Make fun of? No. Just shake my head, chuckle and smile, embrace with warmth and a light laugh. That’s the kind of uplifting moment I mean.

Finding the hint of funny about our lives helps us balance those times that are harder and heart-wrenching. It also brings out the oh-so-human side of us and helps us better appreciate God’s greatness.

Today, take a moment to laugh. Let the sound ripple around you as beautiful music. Because it is – and you are – blessedly human!

Joy and peace,

Maureen

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Food for Thought: Who’s Your Hero?

posted by mpratt
Image courtesy of nuchylee/FreeDigitalPhotos.net

Image courtesy of nuchylee/FreeDigitalPhotos.net

We’re thick in the “hero” season, with holidays and other celebrations focused on individuals or concepts (such as Valentine’s Day and love) that remind us of the heroes in our lives. Martin Luther King, J.r., Day in January and Black History Month this month; Abraham Lincoln’s Birthday and George Washington’s Birthday in February, Purim in March, and Easter in April – throughout these days, we’re surrounded by stories of bravery, old and new.  And this leads me to ask:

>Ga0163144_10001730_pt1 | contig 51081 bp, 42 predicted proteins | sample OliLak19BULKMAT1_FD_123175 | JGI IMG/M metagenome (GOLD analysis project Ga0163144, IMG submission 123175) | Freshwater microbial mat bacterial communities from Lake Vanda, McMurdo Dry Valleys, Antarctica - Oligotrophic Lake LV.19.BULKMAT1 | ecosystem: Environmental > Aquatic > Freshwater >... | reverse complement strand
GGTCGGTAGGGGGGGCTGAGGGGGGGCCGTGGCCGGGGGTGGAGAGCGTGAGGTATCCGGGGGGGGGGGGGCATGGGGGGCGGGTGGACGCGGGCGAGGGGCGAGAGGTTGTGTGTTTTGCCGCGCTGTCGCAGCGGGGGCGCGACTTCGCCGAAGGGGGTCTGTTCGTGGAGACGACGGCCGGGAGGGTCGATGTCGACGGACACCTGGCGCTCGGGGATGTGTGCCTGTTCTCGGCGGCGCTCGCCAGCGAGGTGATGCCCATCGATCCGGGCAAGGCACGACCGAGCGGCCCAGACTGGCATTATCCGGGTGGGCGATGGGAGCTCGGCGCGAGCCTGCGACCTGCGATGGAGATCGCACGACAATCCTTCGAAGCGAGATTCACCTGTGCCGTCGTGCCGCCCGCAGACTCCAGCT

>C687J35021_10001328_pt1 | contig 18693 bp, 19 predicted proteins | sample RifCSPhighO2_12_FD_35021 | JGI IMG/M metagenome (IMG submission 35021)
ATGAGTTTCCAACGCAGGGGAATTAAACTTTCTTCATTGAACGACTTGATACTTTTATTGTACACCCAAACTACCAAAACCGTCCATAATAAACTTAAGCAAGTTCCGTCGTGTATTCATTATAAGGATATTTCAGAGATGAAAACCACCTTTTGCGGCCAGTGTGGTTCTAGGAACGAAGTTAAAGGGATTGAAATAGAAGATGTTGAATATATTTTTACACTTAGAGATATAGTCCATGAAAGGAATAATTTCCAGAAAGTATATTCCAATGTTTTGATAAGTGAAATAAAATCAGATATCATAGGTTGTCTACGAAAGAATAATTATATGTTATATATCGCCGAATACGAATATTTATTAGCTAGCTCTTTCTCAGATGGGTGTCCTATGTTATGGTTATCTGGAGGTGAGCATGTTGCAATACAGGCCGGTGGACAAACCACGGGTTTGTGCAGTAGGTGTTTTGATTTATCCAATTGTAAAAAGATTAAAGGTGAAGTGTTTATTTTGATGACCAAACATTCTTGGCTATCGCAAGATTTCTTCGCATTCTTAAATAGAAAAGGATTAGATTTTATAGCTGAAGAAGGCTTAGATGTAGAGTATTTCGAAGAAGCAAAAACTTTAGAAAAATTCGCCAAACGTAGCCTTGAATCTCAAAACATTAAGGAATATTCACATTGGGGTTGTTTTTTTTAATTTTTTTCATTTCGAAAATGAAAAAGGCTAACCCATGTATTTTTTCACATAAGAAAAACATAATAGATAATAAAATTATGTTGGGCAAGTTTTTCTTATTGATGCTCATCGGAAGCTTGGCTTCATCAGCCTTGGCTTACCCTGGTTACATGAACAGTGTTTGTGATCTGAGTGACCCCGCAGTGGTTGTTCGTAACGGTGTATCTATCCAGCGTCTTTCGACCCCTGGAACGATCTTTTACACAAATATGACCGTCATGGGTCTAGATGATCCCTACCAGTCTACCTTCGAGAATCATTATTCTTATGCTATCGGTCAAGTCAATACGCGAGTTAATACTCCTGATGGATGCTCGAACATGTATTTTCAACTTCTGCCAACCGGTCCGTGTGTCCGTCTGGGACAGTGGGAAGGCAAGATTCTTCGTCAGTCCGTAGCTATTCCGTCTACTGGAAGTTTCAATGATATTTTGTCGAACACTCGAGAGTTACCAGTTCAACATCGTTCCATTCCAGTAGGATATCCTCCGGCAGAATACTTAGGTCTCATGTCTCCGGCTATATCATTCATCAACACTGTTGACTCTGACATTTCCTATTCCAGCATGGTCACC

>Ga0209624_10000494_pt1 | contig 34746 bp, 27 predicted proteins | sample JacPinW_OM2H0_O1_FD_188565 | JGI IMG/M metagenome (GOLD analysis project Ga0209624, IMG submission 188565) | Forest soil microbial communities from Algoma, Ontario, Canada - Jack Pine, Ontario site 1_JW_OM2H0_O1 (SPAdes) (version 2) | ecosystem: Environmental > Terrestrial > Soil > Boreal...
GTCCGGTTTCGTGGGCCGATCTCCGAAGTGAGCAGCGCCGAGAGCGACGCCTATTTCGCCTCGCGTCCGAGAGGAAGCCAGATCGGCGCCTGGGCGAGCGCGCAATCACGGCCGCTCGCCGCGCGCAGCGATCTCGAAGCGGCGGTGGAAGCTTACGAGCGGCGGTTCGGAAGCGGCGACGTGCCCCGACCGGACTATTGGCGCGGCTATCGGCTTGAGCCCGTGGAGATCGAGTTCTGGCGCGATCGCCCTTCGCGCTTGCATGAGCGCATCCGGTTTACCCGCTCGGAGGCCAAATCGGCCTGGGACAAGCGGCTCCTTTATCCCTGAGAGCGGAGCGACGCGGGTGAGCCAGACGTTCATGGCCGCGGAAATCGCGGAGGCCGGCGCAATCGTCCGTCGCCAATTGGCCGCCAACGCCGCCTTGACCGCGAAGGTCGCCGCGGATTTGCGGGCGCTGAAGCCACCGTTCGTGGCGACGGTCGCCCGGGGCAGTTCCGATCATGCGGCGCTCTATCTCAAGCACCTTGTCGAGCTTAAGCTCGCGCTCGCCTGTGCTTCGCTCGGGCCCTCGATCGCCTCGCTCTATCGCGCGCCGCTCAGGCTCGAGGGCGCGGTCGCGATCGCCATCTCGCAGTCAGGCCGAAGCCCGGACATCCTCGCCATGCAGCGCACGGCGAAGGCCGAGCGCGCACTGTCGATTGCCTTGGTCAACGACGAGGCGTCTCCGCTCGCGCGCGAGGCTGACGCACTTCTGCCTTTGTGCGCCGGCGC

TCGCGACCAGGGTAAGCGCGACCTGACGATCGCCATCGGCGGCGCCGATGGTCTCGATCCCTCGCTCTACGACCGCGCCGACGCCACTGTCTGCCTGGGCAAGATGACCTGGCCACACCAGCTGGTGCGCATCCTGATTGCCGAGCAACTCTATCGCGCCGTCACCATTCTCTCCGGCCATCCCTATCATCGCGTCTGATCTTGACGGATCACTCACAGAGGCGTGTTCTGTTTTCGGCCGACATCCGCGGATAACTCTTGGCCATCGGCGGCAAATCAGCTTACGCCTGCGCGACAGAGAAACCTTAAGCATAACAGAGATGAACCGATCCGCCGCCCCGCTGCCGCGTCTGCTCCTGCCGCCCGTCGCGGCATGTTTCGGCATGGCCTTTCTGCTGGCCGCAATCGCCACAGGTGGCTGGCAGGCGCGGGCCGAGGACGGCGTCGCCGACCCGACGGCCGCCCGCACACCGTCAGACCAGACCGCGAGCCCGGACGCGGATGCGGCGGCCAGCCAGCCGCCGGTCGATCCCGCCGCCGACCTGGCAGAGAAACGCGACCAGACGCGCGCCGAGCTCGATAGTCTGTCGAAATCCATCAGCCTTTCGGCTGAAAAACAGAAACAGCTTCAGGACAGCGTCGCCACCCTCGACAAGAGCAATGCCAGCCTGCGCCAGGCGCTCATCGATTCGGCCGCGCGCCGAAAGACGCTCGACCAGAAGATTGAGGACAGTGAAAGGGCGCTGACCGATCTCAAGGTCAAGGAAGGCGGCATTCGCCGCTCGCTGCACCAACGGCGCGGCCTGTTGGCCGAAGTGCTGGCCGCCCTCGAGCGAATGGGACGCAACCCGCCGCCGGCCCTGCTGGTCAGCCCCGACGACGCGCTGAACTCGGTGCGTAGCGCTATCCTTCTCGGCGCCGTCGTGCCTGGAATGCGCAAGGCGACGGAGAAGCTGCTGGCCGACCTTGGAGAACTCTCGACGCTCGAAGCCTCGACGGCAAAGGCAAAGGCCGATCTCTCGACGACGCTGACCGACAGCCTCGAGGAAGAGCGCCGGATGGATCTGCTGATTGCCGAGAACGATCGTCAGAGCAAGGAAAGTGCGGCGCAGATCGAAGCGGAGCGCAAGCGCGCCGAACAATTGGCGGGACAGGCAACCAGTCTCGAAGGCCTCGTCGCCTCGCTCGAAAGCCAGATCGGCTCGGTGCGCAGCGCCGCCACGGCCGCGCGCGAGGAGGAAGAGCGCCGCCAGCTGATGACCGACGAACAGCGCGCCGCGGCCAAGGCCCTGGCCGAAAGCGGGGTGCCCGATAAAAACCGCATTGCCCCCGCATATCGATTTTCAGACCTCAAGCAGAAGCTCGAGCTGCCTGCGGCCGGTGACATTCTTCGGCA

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Who is my hero? Who is your hero? And, why?

I suppose we don’t have to have just one hero (and I’m using the term to mean either a man or a woman). My mother, my friends, my doctors, those I learn from – these are all heroes in my mind and heart.  Jesus Christ, Mary, the Apostles – these and other religious heroes figure prominently, too. And then, as I look at the world around me, there are public figures who are heroes, especially those who stand up to injustice or continue working for good despite tremendous odds.

Lately, I have found myself learning and reading more about the many heroes throughout history. I just can’t get enough of their stories and the inspiration they provide through their examples. I wash away the cynicism and down-beat influences of bad news and bad deeds others carry out by filling my mind with these stories of goodness, bravery, and love. I feel more energized doing this, more hopeful. And, certainly educated and edified by the things these people do and have done.

Some people will say that, today, there are no heroes. I say there are many, all around us, and it’s our privilege to get to know them in everyway we can. Through the light that they shine, our world is brighter and we are inspired to, yes, strive for heroism, too!

Joy and peace,

Maureen